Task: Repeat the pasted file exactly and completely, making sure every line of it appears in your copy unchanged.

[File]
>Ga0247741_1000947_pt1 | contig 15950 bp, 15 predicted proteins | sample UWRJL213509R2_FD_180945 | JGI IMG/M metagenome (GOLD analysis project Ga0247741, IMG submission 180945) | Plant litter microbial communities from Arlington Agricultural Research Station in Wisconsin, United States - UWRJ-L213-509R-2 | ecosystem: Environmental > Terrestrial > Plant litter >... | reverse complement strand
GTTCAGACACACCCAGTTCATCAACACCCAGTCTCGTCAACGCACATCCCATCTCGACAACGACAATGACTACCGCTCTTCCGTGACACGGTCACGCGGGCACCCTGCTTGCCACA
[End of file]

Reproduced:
>Ga0247741_1000947_pt1 | contig 15950 bp, 15 predicted proteins | sample UWRJL213509R2_FD_180945 | JGI IMG/M metagenome (GOLD analysis project Ga0247741, IMG submission 180945) | Plant litter microbial communities from Arlington Agricultural Research Station in Wisconsin, United States - UWRJ-L213-509R-2 | ecosystem: Environmental > Terrestrial > Plant litter >... | reverse complement strand
GTTCAGACACACCCAGTTCATCAACACCCAGTCTCGTCAACGCACATCCCATCTCGACAACGACAATGACTACCGCTCTTCCGTGACACGGTCACGCGGGCACCCTGCTTGCCACA